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This week’s guest on the podcast, Krissy Moehl, is an elite ultramarathoner and coach who has had unique longevity in the sport and is helping her athletes to do the same. Krissy has completed hundreds of challenging races and has more than 50 first place female finishes, along with several overall wins.
For both herself and the athletes Krissy coaches, reflection is an important part of the process. Reflection allows us to see where we’ve been, know how to move forward, and can give us more confidence to reach daunting goals.
Training is one piece of the complex and busy lives most of us lead, and training doesn’t happen in a vacuum. We often check one box and move onto the next thing, without giving each moment or activity a little bit of quality time for reflection.
Krissy and I discuss a wide range of topics, including:
- Her recent 200 mile adventure with friends on the Arizona Trail
- How she balances coaching, running, race directing, and settling into her new home
- What has changed in ultrarunning and training since her first book came out in 2015, and how the new edition reflects that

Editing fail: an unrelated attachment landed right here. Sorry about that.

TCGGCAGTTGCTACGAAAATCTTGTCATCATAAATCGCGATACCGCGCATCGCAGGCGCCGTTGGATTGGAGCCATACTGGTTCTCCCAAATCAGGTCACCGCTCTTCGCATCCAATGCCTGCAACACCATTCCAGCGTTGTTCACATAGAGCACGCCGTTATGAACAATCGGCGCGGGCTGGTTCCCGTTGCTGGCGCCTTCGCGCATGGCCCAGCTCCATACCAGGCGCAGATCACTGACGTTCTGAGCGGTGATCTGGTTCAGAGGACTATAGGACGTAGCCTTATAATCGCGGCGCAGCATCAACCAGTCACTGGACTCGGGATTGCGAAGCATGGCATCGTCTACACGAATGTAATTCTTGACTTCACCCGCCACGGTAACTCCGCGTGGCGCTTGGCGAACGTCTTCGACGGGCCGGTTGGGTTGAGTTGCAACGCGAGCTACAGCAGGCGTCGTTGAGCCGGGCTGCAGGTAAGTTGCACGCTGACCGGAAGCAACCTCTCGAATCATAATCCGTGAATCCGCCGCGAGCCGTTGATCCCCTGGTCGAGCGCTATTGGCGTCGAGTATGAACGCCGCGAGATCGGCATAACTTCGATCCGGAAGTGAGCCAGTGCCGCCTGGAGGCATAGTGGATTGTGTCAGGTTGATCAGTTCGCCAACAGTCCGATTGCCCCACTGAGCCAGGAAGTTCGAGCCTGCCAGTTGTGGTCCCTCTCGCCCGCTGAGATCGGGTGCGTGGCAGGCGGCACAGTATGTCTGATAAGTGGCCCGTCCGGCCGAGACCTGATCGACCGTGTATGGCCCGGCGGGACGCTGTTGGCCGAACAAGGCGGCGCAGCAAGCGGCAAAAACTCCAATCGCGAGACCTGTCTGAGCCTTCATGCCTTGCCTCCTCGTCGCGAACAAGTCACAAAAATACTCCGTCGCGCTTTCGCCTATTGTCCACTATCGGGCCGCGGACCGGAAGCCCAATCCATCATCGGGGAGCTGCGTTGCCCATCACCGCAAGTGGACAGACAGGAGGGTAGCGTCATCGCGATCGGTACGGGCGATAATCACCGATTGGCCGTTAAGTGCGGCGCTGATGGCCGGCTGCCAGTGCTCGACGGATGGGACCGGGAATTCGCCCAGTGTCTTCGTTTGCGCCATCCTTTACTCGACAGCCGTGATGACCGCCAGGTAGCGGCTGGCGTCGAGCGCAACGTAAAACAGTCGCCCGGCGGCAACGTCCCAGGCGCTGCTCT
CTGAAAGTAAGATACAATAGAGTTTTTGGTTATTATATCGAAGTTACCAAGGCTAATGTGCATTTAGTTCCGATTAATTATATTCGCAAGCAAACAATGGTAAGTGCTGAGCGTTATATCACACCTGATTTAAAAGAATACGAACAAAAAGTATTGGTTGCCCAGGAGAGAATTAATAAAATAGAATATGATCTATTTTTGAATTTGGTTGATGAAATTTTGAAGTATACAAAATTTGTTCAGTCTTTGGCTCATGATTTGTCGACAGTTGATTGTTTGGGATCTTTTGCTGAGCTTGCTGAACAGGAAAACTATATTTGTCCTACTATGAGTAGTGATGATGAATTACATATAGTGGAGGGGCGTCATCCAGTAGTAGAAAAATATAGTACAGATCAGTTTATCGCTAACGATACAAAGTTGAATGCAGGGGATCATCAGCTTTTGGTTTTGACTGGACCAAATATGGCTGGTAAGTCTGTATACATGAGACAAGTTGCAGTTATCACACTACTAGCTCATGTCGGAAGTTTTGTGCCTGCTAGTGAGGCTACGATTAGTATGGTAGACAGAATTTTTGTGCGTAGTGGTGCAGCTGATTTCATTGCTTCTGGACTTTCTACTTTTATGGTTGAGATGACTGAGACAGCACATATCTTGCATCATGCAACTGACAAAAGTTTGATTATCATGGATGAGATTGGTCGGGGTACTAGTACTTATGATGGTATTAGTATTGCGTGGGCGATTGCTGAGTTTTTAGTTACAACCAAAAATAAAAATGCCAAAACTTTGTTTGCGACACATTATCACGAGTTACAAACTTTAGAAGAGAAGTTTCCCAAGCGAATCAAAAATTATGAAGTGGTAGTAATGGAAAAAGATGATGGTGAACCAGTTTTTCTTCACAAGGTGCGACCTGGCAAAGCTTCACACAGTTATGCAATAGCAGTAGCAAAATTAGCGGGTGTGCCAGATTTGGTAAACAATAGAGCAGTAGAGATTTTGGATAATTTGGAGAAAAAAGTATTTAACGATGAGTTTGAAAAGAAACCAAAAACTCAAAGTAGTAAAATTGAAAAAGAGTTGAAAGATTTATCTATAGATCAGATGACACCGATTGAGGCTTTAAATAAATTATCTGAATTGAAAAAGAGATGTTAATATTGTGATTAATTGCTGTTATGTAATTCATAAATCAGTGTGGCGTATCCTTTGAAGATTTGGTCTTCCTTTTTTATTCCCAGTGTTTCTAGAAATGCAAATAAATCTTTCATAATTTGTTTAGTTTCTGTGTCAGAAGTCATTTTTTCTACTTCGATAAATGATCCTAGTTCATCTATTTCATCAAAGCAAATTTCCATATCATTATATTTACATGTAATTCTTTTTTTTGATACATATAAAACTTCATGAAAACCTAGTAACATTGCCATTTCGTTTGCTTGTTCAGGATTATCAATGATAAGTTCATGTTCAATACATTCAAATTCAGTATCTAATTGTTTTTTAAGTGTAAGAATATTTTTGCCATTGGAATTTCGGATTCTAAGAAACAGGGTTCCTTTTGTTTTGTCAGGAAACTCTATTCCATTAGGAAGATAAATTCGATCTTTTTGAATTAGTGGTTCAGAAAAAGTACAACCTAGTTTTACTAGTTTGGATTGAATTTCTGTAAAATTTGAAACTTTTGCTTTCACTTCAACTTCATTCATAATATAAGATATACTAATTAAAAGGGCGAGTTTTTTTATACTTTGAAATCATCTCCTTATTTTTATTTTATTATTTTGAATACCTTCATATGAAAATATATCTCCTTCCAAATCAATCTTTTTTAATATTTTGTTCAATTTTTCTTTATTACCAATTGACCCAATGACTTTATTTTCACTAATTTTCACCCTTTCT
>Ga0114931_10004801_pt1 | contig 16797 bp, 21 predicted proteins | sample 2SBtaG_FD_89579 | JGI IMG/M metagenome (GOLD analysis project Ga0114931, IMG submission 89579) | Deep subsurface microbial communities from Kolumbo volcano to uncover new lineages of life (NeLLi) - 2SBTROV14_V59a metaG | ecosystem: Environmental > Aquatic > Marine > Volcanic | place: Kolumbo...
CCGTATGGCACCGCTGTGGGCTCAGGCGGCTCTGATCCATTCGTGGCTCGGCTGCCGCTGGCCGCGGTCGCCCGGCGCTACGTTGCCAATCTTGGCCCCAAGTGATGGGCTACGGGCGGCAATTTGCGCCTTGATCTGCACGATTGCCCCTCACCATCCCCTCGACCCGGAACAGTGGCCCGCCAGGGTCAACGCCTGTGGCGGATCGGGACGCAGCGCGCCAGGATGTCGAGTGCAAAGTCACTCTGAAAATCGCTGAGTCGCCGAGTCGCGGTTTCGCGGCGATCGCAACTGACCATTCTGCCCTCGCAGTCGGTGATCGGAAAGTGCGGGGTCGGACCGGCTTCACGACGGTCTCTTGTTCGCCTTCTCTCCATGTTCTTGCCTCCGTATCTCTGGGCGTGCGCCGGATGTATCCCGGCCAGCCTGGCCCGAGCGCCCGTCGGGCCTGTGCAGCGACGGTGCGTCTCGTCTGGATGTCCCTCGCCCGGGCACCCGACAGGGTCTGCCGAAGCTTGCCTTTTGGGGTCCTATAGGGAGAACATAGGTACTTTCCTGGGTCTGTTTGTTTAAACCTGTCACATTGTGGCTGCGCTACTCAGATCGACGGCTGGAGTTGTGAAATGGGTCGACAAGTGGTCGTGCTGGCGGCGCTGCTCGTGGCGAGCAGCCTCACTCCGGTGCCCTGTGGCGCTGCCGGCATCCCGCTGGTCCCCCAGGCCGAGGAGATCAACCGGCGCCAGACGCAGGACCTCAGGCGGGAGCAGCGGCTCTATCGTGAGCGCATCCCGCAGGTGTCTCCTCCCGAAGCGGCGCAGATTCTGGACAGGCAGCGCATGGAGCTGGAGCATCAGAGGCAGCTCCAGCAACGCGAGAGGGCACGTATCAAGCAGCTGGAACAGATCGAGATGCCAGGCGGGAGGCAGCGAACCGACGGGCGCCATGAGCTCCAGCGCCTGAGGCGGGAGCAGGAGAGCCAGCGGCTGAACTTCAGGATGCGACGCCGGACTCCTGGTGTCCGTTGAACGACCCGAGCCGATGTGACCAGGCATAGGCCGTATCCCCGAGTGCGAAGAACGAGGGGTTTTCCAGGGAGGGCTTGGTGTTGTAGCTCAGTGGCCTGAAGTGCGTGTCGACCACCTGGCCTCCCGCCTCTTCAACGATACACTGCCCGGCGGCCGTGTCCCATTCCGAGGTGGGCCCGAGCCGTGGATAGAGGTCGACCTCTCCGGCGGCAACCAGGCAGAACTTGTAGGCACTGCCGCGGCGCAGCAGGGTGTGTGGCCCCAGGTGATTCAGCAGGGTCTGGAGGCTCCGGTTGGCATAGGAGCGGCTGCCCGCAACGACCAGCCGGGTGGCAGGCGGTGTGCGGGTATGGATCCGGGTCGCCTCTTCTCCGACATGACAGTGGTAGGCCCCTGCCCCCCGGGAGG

- The importance of a training log for runners and coaches alike
- The most important question you should ask yourself after each run
- Krissy’s upcoming plans and adventures
Links & Resources from the Show:
- Check out the second edition of Krissy’s book
- Follow Krissy on Instagram
- Learn more about the race Krissy directs, the Chuckanut 50k
- Watch Krissy’s Ted Talk on learning through movement
- Listen to my previous podcast with Krissy, episode 205
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You’ve probably heard of Spartan Races - but you probably don’t know that they offer such a wide variety of types of races. From short to long-distance obstacle courses - and even ultra distances, to trail races, stadium races, and even city races in major metropolitan areas.
What I love about obstacle course races is that they are a great diagnostic tool to help you pinpoint what area of your fitness is lacking. Do you have a general aerobic deficiency? Do you struggle with upper body strength? Can you handle the stop and start nature of OCR’s? Do you have the mobility to perform the obstacles?
Signing up for a race that challenges you in a different way can help you find out more about yourself as an athlete. Ever since I tried my first obstacle course race in 2012, I’ve loved these events. They are demanding and require you to be a well-rounded athlete, something that I wholeheartedly endorse here on this podcast. Go to spartan.com to find a local race near you. If you’re in Colorado, I hope to see you on June 12th at the Colorado Springs Spartan Race.